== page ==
In fairness to Louisiana, Naegleria fowleri is all over the place ;P Actually, its prevalence in LA is lower than in many other water-logged states, since their coastal marshes are bracken water, and N. fowleri doesn’t like the ocean (though clearly it’s fine with salt, given the neti pot incidents).
As for its history, N. fowleri is a relative newcomer to the stage of Things That Can Kill You, at least in terms of our knowledge of it. R.F. Carter and M. Fowler discovered it in 1965, down in Australia. It was actually used as the example to prove the hypothesis that there were highly adaptive amoebo-flagellates out there that could live both 100% freely in the environment, as well as establish themselves within the human body, when given the opportunity and loss of original environment. You know, like when one introduces a liquid into the sinuses and the amoeba gets caught on something, and it doesn’t get washed out. It’s lost its initial environment (which it would prefer to stay in, since adaptation to a new environment is physically demanding), but it can still survive just fine.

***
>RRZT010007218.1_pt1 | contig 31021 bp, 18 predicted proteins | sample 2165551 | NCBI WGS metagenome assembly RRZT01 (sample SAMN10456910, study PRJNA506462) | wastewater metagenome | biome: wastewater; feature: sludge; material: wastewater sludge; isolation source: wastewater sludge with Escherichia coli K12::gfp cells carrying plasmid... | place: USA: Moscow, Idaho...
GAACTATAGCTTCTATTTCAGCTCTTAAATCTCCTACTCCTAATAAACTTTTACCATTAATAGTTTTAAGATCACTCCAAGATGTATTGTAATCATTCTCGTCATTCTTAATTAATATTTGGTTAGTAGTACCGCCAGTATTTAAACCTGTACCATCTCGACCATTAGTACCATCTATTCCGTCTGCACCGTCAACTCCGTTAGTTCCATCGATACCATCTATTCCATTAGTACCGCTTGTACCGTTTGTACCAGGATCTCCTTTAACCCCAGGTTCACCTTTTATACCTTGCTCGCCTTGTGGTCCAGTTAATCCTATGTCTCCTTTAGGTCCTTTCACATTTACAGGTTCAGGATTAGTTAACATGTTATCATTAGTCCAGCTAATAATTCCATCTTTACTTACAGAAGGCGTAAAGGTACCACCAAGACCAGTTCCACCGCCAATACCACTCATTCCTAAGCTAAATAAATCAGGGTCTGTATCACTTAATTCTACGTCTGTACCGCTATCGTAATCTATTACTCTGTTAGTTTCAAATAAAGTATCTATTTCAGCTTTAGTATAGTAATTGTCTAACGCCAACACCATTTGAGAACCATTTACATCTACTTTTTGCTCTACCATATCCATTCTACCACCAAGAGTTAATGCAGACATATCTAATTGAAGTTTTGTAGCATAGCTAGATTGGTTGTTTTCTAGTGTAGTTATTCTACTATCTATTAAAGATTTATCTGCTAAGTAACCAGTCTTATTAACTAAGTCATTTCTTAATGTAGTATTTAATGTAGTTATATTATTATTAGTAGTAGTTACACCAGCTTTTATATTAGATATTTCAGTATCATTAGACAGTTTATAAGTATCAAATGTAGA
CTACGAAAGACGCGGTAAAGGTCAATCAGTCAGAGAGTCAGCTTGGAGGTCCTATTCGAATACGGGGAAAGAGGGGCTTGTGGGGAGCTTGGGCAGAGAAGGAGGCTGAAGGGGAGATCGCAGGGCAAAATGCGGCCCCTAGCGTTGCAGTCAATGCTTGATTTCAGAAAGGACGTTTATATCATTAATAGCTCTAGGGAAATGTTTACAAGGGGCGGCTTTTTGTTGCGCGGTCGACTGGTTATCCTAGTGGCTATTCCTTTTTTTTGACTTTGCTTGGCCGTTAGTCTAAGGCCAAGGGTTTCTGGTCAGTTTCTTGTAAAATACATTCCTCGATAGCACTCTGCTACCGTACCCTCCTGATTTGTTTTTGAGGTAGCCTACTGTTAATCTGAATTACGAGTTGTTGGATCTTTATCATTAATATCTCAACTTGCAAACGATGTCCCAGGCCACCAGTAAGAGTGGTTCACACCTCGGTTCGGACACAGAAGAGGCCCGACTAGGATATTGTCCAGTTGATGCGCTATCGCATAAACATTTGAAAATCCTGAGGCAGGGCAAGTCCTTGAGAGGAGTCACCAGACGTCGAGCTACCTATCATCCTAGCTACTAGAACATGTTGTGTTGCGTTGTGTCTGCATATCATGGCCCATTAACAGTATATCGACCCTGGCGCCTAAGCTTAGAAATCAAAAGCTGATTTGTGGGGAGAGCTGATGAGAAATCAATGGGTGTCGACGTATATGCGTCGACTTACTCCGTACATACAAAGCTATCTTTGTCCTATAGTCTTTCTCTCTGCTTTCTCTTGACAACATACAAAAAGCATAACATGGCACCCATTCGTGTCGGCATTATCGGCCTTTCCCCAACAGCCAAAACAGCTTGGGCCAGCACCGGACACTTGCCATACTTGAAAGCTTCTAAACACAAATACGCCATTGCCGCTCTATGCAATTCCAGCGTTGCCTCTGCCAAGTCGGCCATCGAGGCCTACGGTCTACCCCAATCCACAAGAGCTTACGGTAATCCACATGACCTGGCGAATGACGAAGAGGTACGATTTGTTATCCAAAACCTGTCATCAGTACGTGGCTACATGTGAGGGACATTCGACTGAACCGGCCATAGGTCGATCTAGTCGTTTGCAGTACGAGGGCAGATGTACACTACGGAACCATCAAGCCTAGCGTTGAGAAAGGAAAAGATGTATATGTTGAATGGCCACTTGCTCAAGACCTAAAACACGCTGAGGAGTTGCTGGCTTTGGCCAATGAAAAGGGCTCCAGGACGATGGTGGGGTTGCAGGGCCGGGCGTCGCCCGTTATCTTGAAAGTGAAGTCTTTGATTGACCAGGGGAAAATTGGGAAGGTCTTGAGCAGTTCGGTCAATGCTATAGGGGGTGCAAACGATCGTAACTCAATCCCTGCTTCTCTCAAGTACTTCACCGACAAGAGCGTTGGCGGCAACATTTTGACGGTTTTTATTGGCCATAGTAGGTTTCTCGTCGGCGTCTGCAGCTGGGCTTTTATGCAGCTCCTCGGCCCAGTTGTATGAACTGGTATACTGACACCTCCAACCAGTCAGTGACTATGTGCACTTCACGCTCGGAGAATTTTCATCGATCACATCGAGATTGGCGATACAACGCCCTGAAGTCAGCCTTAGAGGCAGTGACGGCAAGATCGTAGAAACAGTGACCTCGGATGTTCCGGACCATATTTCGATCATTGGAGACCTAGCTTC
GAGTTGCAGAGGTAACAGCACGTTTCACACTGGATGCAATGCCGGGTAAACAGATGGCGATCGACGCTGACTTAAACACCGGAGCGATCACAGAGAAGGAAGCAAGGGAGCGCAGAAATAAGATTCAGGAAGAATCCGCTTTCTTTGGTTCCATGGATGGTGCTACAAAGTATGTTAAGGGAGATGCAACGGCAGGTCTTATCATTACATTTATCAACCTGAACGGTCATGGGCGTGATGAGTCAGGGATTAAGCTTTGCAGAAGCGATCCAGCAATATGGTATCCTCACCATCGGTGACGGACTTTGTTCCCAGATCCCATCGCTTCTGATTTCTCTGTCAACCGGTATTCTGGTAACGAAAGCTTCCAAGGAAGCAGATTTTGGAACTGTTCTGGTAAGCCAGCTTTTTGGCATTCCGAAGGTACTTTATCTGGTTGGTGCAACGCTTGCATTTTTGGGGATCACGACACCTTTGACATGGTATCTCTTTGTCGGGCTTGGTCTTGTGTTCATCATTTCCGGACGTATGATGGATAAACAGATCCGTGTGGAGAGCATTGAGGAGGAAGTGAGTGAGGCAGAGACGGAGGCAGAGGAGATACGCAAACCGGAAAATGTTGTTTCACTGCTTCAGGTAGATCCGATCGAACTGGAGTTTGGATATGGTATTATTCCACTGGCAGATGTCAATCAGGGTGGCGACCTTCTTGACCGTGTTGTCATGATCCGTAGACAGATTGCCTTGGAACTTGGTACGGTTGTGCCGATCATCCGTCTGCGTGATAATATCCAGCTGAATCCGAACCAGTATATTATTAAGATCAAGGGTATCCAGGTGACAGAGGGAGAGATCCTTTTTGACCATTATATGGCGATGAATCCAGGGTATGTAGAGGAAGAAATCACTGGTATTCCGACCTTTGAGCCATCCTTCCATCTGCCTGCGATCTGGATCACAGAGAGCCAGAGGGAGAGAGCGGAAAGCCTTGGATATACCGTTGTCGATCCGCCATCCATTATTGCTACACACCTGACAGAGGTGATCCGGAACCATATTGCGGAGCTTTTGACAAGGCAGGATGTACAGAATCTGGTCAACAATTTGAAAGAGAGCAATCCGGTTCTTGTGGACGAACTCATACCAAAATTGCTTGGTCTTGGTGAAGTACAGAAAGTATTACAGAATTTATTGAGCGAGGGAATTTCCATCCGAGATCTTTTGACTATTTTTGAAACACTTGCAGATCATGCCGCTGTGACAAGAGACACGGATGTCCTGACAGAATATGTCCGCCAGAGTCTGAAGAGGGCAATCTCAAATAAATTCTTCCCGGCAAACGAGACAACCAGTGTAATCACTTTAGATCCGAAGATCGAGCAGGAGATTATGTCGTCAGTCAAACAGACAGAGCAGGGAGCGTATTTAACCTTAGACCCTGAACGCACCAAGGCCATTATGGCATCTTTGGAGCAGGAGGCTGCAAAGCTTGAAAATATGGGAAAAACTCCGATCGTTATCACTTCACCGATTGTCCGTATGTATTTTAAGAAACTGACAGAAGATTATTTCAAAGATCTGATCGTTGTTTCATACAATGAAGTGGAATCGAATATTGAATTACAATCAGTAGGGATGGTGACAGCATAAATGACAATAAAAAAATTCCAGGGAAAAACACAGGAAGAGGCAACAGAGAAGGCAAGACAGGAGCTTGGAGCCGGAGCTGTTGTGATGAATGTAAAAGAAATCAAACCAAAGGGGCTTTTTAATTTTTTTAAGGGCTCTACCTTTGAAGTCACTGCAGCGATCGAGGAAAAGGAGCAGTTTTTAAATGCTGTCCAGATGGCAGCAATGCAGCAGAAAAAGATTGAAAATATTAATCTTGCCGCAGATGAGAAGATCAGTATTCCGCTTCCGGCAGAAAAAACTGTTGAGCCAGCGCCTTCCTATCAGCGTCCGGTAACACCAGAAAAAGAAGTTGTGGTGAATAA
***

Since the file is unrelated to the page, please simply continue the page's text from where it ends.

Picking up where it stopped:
Meningitis from amoebas (Primary Amoebic Meningitis - PAM) like what N. fowleri causes hasn’t been known for too long, either. Though the pathogenicity of Entamoeba histolyca (the source of amoebic dysentery) was established back in 1875, the fact that it could establish itself in the central nervous system and cause such rapid death wasn’t known until I believe the Korean war, though I’m not positive on that fact. Either way, we didn’t know amoebas were such nasty bugs (even if they DID already kill us with dysentery) until the mid-20th century or so.